When I moved down to kindergarten, I knew I would have to get creative in order to run my normal reading workshop. I am a firm believer that little kids can do big things! I wanted them to read independently and in partners for a minimum of thirty minutes.
They can do it. We do it every day.
I wanted to share five ideas that have been helpful to me in getting nonconventional readers reading!
We want our students to know that our reading time is predictable. They won’t be using any brain power trying to figure out what you are going to ask them to do today- so they can comfortably settle in and get busy reading. You can do this in many way- but my favorite thing to do it to teach through song! You can check out my class singing our workshop structure here:
What problems can you get ahead of? In my room, the number one thing that causes a disruption during reading time is torn books. We all know about the book hospital but I found myself frustrated with that because it would take forever to locate the ripped page and mend it (especially because I struggled to fix the books quickly- so they piled up.) Now, I teach my students to fill out a “book patient prescription” form and stick in the page that needs to be fixed like a bookmark. It cuts my book-mending time in half!
We use a rubric that shows what our bodies, brains, and books should be doing. This allows students to see the progression for what they might be doing during reading workshop. Here is an example of mine:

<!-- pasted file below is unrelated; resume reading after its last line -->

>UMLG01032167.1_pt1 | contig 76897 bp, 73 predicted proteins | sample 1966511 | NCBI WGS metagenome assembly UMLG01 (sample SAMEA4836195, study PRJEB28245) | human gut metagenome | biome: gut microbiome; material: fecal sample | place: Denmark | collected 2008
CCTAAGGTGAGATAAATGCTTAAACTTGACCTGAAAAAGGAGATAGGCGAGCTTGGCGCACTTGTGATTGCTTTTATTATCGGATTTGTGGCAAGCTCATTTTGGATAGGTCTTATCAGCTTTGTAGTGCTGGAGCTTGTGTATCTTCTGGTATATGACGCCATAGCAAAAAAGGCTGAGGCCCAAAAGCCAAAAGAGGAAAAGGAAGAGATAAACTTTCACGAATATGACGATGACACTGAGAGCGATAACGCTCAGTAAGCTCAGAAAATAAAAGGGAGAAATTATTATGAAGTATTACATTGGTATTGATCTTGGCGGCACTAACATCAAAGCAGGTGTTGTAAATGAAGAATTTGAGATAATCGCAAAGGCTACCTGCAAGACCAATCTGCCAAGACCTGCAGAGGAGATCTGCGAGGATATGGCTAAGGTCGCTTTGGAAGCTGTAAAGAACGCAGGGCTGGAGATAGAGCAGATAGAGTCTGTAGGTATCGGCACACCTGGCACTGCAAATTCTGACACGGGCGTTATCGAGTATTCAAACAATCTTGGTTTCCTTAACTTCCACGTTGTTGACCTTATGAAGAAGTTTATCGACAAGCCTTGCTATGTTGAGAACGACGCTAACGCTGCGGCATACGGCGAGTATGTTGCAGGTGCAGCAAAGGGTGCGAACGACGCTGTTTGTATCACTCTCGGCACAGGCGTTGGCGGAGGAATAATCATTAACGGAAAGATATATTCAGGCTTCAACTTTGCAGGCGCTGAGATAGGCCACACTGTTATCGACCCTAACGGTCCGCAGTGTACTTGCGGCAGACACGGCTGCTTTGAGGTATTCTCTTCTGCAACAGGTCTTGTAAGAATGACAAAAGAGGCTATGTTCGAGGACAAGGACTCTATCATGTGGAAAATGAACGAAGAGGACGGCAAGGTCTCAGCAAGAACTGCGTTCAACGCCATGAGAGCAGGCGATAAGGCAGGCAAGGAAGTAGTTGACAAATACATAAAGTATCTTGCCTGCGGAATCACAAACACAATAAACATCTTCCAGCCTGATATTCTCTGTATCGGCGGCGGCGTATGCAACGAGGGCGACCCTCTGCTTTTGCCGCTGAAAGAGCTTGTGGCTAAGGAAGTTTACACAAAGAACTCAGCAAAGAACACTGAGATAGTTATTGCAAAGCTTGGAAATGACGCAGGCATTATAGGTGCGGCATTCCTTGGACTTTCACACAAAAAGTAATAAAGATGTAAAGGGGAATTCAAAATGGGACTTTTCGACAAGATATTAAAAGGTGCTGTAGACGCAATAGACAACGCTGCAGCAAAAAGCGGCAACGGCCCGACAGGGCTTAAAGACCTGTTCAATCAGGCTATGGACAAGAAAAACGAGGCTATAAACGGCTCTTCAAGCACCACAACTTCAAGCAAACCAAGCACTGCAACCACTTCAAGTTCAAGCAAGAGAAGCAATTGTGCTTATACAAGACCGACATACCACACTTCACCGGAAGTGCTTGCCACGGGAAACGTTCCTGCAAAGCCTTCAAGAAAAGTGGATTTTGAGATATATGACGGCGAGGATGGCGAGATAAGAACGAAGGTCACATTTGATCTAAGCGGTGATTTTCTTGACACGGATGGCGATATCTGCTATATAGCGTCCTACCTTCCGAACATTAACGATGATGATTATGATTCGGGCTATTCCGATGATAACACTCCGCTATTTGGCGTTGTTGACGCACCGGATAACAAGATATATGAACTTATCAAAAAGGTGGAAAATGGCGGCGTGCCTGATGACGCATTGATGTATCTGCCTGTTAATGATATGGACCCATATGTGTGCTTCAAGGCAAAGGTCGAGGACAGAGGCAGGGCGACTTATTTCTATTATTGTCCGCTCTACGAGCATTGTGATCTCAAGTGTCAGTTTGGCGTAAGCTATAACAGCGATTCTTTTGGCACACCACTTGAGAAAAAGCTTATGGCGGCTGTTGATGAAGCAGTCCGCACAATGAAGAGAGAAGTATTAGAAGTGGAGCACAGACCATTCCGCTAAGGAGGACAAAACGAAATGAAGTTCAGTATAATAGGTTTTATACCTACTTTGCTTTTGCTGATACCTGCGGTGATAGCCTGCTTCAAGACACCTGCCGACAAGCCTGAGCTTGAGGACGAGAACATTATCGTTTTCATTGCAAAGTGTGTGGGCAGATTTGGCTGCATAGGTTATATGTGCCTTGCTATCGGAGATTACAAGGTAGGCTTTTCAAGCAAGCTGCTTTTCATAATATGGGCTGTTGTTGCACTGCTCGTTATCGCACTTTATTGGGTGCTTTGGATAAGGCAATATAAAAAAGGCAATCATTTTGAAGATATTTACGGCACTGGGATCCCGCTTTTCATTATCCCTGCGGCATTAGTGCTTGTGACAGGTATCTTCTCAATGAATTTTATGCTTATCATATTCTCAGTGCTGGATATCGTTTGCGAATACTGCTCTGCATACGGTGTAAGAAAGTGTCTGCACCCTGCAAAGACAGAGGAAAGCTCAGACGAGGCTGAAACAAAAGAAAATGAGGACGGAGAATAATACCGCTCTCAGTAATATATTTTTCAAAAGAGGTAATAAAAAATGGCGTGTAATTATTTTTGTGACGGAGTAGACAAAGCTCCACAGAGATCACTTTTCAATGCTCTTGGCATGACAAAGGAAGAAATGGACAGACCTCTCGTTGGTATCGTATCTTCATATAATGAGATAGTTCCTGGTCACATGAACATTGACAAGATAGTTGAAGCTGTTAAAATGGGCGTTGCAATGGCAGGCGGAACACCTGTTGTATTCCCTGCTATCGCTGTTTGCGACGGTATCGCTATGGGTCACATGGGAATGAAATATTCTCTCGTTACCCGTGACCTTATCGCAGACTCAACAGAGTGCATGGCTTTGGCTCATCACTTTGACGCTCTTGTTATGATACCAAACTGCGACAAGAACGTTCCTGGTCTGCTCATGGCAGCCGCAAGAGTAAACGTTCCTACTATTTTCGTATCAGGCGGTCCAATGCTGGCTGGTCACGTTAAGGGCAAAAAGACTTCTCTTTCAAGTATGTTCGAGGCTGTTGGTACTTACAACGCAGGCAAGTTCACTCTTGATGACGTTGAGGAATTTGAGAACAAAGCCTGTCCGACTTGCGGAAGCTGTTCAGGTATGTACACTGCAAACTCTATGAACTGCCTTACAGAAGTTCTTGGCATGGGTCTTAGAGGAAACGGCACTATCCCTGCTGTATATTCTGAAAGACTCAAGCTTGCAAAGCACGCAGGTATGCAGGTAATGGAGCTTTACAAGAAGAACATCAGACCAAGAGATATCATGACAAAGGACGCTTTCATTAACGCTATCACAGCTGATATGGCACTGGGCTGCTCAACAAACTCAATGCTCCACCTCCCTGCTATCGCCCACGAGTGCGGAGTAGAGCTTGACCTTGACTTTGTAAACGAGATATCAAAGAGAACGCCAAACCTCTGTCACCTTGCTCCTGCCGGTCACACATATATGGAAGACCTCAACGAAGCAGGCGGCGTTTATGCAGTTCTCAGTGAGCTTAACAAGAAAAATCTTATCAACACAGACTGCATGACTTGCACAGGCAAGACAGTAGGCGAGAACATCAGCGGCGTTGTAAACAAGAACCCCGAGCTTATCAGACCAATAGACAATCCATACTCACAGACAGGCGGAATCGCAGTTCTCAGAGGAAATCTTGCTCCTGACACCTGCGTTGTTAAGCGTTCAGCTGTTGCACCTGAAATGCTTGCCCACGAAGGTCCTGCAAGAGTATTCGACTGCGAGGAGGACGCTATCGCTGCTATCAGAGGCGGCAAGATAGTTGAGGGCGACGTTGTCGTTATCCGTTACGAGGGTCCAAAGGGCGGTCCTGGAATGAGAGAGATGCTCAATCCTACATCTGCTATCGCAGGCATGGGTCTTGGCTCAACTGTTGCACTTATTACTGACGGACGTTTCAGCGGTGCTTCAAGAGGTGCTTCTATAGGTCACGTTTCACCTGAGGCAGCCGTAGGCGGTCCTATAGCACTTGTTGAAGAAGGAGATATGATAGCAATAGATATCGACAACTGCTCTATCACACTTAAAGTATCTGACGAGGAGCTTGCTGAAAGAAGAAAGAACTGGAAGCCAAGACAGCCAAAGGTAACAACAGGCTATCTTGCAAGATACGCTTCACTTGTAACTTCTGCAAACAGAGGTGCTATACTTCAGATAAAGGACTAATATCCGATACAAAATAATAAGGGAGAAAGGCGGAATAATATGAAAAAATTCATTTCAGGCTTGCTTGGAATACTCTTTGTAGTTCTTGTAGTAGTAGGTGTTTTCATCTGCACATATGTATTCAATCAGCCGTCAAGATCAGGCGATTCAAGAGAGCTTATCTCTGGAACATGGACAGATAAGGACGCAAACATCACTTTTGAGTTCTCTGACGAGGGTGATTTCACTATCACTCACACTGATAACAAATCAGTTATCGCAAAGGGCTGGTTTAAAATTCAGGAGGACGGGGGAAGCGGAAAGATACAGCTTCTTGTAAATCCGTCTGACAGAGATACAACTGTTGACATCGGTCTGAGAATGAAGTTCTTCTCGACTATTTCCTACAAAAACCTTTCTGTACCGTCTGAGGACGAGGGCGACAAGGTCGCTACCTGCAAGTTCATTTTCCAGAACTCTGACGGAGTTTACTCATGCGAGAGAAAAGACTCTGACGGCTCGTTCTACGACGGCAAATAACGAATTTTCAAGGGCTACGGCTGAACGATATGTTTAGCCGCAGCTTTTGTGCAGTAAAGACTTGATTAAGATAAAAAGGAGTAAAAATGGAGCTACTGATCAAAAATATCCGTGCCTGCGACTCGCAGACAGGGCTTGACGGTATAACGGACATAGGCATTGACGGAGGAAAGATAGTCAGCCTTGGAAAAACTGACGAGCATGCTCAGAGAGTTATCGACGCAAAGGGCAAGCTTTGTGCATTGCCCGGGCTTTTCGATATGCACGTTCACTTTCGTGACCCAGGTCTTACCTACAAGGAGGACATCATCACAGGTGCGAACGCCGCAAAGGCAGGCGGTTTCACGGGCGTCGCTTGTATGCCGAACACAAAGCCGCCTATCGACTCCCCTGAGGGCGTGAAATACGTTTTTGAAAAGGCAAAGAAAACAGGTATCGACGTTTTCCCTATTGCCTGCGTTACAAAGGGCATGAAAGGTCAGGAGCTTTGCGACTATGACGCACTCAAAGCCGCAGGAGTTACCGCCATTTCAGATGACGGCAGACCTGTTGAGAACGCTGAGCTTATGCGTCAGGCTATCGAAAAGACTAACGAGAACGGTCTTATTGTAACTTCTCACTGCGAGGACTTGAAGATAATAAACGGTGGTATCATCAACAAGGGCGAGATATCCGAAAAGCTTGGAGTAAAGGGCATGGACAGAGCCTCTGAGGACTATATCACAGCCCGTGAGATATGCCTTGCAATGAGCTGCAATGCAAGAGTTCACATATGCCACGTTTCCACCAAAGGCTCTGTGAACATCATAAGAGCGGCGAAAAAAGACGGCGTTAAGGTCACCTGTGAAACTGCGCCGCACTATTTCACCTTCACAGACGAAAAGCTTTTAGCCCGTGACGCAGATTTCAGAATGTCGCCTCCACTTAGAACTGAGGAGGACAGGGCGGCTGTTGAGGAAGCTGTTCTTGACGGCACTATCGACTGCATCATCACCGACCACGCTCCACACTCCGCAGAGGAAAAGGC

Displayed for the whole class to see…
But also on the back of each student’s reading mat. More on reading mats below!
We use reading mats. They are taught to stack their books on the green side and then move them over to the red side when they are finished. When the books are on the red side, they have a menu at the bottom that asks them to select a purpose for rereading. This menu strip is not laminated because it changes as the units change. You can see examples below!
The strips are switched out to fit the current unit of study that we are in.
In the lower grades, they may not be reading conventionally, but they are still making meaning! I teach my students to make their books come alive by providing them with some tools that can help! I give them a television and they can hold it over their books. As they do this, they are making the page sound like a television show. This helps me teach them that the characters say things and have thoughts.
I also give them think and talk bubble sticks. This lesson is great because it teaches the readers that while the characters might be saying one thing, they can be thinking something entirely different.
If you’d like these resources and MORE, check out this Reading Workshop Engagement Pack! It includes all of the ideas listed and WAY more. Click the photo below.
Here’s to little kids doing big things!
JOIN THE LIST
Wife, Mama of 2, and apron wearing primary educator from Indianapolis.